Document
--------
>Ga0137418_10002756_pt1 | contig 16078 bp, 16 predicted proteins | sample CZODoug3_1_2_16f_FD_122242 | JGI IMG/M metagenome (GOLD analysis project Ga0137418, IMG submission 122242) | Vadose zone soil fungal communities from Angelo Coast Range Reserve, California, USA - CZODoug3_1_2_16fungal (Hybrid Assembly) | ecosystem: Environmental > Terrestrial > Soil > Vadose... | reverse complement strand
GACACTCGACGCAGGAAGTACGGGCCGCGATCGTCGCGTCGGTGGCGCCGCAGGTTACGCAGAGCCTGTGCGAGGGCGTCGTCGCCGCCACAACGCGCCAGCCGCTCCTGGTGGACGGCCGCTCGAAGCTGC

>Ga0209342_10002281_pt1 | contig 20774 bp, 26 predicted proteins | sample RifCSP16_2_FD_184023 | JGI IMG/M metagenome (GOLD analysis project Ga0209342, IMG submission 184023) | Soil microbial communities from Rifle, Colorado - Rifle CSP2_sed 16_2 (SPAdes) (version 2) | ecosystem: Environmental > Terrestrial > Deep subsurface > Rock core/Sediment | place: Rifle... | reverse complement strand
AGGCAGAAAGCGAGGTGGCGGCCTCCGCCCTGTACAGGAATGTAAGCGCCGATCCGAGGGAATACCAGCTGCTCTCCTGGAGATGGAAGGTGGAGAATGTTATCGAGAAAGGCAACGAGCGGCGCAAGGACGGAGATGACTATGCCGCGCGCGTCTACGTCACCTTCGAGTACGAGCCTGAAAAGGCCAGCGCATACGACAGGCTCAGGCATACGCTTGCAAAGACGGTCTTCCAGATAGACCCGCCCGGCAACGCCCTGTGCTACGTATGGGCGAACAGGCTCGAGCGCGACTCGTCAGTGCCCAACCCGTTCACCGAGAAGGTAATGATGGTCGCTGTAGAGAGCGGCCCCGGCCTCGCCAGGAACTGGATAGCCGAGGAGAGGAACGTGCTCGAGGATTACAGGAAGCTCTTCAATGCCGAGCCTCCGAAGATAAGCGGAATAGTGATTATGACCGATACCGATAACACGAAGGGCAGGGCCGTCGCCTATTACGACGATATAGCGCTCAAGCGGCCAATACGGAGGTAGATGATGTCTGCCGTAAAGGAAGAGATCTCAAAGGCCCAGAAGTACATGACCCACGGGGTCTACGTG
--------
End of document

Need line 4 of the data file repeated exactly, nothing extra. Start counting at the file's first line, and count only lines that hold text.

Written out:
AGGCAGAAAGCGAGGTGGCGGCCTCCGCCCTGTACAGGAATGTAAGCGCCGATCCGAGGGAATACCAGCTGCTCTCCTGGAGATGGAAGGTGGAGAATGTTATCGAGAAAGGCAACGAGCGGCGCAAGGACGGAGATGACTATGCCGCGCGCGTCTACGTCACCTTCGAGTACGAGCCTGAAAAGGCCAGCGCATACGACAGGCTCAGGCATACGCTTGCAAAGACGGTCTTCCAGATAGACCCGCCCGGCAACGCCCTGTGCTACGTATGGGCGAACAGGCTCGAGCGCGACTCGTCAGTGCCCAACCCGTTCACCGAGAAGGTAATGATGGTCGCTGTAGAGAGCGGCCCCGGCCTCGCCAGGAACTGGATAGCCGAGGAGAGGAACGTGCTCGAGGATTACAGGAAGCTCTTCAATGCCGAGCCTCCGAAGATAAGCGGAATAGTGATTATGACCGATACCGATAACACGAAGGGCAGGGCCGTCGCCTATTACGACGATATAGCGCTCAAGCGGCCAATACGGAGGTAGATGATGTCTGCCGTAAAGGAAGAGATCTCAAAGGCCCAGAAGTACATGACCCACGGGGTCTACGTG